Maybe I’m off base here, but I can’t help but notice a theme. Democrats in charge of our state government don’t want the people of Colorado to be in control of their own state.
Maybe that’s great delegation skills because it certainly isn’t expedient to push a leftist agenda.
Let me offer just three examples.
First, just before he moved out of the governor’s mansion, President-elect John Hickenlooper signed an executive order condemning Coloradans to follow the dictates of the governor of California. He “adopted” the California low-emission vehicle standards.
Fortunately, the Colorado Automobile Dealers Association has challenged this unconditional surrender in court, arguing that if Hick wants our car choices to be limited by Gavin Newsome’s whims, he needed to at least get the permission of our state legislature first.
In my quixotic quest to find the three remaining principled liberals of yore who still believe “the ends don’t justify the means,” I’m waiting for the Dems now in control of the legislature to support this legal challenge. While they may love the idea of forcing Coloradans to replace their pickups with Telsas at gunpoint, you’d think they’d want to do it themselves, via their legal authority.
If they’re fine with the governor giving their power away to another state’s governor, then Colorado lawmakers can’t whine when a future Republican governor lets Texas regulate our oil wells.
Second example. Our new Attorney General, Phil Weiser, plans to join other Democrat AGs to appeal a federal judge’s ruling in December that Obamacare cannot remain in place now that Republicans have removed the tax penalty for those who don’t have health insurance.
It wasn’t that long ago when former Colorado Attorney General John Suthers went to bat for Colorado, suing the feds on the principle they couldn’t control the insurance and health care policies of Colorado — that was up to our state lawmakers.
Fast forward to today and now our new AG is suing to make sure that bureaucrats in Washington control both our health-care policies and how the state spends our Medicaid funding.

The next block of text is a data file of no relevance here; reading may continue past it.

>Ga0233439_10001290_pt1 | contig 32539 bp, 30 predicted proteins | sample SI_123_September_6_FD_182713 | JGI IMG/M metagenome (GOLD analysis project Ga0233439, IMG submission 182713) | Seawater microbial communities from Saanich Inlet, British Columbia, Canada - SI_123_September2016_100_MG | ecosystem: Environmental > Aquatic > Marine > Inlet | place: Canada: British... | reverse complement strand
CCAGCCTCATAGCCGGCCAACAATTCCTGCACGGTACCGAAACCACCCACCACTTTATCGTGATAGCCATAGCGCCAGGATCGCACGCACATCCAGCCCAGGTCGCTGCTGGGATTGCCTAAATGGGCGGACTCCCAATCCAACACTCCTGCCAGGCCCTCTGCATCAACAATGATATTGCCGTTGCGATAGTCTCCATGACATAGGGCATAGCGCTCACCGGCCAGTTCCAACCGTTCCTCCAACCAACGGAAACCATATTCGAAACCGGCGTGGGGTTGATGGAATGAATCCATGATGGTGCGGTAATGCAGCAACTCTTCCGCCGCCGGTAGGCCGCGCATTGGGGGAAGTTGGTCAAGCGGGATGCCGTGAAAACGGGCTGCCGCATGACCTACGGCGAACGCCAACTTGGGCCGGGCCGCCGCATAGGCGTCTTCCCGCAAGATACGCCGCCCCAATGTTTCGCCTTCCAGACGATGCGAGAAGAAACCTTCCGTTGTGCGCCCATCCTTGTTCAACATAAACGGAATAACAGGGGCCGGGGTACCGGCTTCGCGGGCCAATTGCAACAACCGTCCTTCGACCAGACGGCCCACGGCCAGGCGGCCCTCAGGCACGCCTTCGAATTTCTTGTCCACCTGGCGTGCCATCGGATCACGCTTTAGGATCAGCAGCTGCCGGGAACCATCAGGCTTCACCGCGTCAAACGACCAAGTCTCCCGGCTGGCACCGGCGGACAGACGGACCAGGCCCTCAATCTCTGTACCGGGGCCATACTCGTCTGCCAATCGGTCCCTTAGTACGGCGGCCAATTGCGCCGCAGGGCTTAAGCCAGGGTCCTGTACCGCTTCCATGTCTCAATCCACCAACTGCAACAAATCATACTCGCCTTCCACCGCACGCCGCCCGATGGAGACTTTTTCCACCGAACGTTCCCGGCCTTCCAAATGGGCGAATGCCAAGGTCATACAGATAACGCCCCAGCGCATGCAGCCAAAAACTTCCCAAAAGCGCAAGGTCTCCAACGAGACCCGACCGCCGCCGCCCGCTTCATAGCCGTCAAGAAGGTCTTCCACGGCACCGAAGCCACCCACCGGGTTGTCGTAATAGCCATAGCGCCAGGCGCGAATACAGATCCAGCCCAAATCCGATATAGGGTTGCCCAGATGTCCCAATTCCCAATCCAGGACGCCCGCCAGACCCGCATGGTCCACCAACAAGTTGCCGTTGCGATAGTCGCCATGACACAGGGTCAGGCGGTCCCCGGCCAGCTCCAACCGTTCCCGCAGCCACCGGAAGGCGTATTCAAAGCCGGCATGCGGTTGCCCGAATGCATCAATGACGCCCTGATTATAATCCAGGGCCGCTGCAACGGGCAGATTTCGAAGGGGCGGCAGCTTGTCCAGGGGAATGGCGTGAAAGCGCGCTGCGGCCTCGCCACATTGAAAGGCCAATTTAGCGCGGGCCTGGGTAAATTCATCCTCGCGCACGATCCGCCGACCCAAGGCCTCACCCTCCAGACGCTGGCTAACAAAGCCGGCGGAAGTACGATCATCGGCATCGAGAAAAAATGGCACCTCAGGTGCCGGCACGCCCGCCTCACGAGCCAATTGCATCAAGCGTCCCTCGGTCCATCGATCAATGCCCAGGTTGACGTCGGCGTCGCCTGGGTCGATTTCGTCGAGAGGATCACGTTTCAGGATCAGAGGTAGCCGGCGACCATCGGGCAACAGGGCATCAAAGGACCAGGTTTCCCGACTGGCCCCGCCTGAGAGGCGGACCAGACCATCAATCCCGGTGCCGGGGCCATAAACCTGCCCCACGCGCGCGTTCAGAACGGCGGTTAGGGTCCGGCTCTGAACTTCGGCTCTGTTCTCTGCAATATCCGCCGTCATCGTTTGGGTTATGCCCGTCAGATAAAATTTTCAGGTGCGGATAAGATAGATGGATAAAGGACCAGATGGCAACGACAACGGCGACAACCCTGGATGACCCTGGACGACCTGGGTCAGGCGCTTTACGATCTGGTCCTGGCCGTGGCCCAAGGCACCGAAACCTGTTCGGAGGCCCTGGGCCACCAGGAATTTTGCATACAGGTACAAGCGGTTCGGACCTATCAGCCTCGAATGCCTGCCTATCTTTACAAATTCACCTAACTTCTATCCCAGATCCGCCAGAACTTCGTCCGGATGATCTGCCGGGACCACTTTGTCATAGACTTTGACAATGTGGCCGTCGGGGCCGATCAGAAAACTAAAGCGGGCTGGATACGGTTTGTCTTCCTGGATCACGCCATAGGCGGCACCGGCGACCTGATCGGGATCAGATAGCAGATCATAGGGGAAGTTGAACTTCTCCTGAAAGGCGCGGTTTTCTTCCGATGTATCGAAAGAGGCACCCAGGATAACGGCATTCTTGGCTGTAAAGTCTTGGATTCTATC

This is particularly odd given our new governor’s love of socialized medicine, warmly called “Medicare for all.” Should the ruling by this federal judge that Obamacare is unconstitutional hold, it could give Jared Polis and his leftist legislature the legal and political room to socialize Colorado’s health care their way.
Third example. Our Democrat-controlled state Senate passed a bill to change the way we in Colorado vote for U.S. president, endorsing the “national popular vote.” If ultimately successful, this would force Colorado’s nine (likely to be ten after the next census) electors in the Electoral College to cast all their votes to the presidential candidate that received the most popular votes nationwide.
Or to put it differently, our electors could no longer vote for the president that the majority of Coloradans supported. This bill disenfranchises Colorado voters and makes us subservient to large population centers of New York and Los Angeles.
It creates a system the Founders wished to avoid where states race to inflate their vote counts. Today that could mean a state allowing 16-years-olds, felons, and undocumented immigrants to vote.
The bill goes even further. In order for the Colorado Secretary of State (SOS) to count who “won” the national popular vote, she must accept the vote counts reported by other state’s secretaries of state by a date certain. Even if some of the reports are uncertain or obviously falsified, she can’t wait for the matter to be legally resolved. She must use the vote count another secretary of state tells her to use.
Imagine a crooked Texas SOS (since we’re beating up on Texas) who “officially” reports 99 percent of all Texans, living and dead, voted for Trump. Before the courts might officially reverse his lie, our secretary of state must order our ten electors to cast their votes for him.
I get that the progressives now in charge of our state want what they want in the fastest, most expedient, heavy-handed way they can get it. Power is intoxicating.
But I ask them to take a step back and see they are disempowering all the power-hungry Colorado politicians to come. Oh. And the people too, if that matters.
Jon Caldara is president of the Independence Institute, a free market think tank in Denver.